Life After Prison: Removing the Stigma and Finding True Healing | guest Dr. Susie Bannon

Susannah (Susie) Bannon is an award-winning teacher, scholar, and public servant. Susie has a BA in Communication Studies (2012) from the University of Houston-Downtown, an MA in Communication Studies (2014) from Texas State University, and a PhD in Communication Studies from the University of Texas at Austin. Her research examines the complex interplay between rhetoric and carcerality and has been published in Essays in Virtual Dark Tourism, The St. Louis University Public Law Review, and Captured Words/Free Thoughts. Susie advocates for prison abolition and higher education in prisons at the local and national level, and in 2017 she co-founded the Formerly Incarcerated College Graduates Network.

I wanted to take a moment and let you know that I created a guide to emotional intelligence, which is something to help you understand your emotions and learn how to regulate them!

It’s totally free and I can’t wait for you to check it out.

Here are a few of my takeaways from today with Susie.

1. All it takes is one person who believes in your future that unlocks everything for you and you may find yourself curious about a path you may have never considered.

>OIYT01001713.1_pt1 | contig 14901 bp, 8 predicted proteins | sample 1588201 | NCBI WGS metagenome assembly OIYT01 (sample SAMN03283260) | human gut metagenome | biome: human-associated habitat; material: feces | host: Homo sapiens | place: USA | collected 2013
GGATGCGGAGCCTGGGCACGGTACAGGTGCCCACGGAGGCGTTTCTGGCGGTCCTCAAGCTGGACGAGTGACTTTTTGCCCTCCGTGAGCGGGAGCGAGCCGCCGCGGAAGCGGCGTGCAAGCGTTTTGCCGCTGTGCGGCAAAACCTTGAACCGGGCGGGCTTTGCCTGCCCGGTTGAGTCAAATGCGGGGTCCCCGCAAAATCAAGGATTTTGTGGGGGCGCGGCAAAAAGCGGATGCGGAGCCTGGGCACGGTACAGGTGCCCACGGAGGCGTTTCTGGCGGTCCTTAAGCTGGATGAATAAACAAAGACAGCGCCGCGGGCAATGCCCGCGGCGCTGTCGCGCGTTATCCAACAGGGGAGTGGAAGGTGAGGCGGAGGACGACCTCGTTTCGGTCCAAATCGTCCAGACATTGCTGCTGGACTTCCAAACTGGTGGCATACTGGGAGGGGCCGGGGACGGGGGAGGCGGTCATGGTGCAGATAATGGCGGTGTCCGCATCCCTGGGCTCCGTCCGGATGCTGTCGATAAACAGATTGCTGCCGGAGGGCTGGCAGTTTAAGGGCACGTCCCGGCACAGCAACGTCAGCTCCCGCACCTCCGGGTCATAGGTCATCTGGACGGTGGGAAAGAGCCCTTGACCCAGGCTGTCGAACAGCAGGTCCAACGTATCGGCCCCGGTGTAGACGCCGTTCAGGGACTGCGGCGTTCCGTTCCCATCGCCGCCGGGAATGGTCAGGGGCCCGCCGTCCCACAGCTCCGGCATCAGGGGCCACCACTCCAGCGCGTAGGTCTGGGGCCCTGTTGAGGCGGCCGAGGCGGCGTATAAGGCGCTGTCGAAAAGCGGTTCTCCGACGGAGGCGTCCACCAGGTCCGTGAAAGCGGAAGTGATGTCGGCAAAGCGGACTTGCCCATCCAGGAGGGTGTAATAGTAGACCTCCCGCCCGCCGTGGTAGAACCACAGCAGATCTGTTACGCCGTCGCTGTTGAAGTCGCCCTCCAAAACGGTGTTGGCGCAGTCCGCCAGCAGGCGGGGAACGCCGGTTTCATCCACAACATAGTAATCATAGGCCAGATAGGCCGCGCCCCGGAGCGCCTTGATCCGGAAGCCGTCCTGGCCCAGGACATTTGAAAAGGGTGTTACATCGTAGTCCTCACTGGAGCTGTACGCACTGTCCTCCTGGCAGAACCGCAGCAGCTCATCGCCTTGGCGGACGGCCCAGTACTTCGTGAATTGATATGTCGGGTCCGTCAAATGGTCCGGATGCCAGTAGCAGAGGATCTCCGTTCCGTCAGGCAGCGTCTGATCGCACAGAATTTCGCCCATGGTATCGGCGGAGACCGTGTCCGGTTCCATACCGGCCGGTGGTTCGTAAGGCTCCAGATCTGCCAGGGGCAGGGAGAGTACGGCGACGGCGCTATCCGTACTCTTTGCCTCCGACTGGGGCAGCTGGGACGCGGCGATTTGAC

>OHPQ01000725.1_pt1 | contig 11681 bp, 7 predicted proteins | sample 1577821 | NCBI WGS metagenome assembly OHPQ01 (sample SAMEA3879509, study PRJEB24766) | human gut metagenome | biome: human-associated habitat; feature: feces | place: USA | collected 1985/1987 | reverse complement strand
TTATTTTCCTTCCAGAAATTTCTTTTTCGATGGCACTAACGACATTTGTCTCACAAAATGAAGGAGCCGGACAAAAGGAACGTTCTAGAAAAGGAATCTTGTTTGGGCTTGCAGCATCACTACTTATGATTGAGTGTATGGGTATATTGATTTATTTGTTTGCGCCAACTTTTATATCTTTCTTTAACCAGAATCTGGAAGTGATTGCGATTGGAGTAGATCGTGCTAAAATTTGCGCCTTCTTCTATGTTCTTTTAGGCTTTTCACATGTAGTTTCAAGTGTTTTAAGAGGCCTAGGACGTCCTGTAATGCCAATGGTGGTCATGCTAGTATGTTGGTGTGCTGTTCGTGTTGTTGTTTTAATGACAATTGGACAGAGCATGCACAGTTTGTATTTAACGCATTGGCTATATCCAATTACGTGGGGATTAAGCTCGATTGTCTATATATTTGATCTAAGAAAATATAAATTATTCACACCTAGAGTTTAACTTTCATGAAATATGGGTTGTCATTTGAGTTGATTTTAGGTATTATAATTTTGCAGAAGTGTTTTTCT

2. It’s important as a collective to think of everyone as a human and remove the stigma of labels. Once a human is labeled something in a negative light, it takes away their humanness.

3. After being incarcerated, it can be nearly impossible for humans to volunteer or get a job and are often not even given a fair shake with employers simply tossing their applications without even considering them for the position.

4. Punitive consequences are not nearly as effective as social support and programs to really offer an alternative new leaf for humans that have been incarcerated.

5. There are things every day that can bring you back to your traumatic moments of the past, but it’s about looking at those layers and healing from it. There may be new triggers that arise, but choosing to lean in and learn how to heal yourself is so incredibly important in order to take your power back.

6. Journaling can be a really beautiful way to be able to name your feelings or experiences. From there, you can truly start to open up and heal.

7. In helping others by sharing your experiences and traumas, you are also in a way healing yourself.

8. Each person has their own lived experiences, so let’s take a step back and look at someone KNOWING that they’ve had their own journey and try to have more empathy for them.

Susie’s links:
Instagram: @elsooz
Twitter: @susannahbannon

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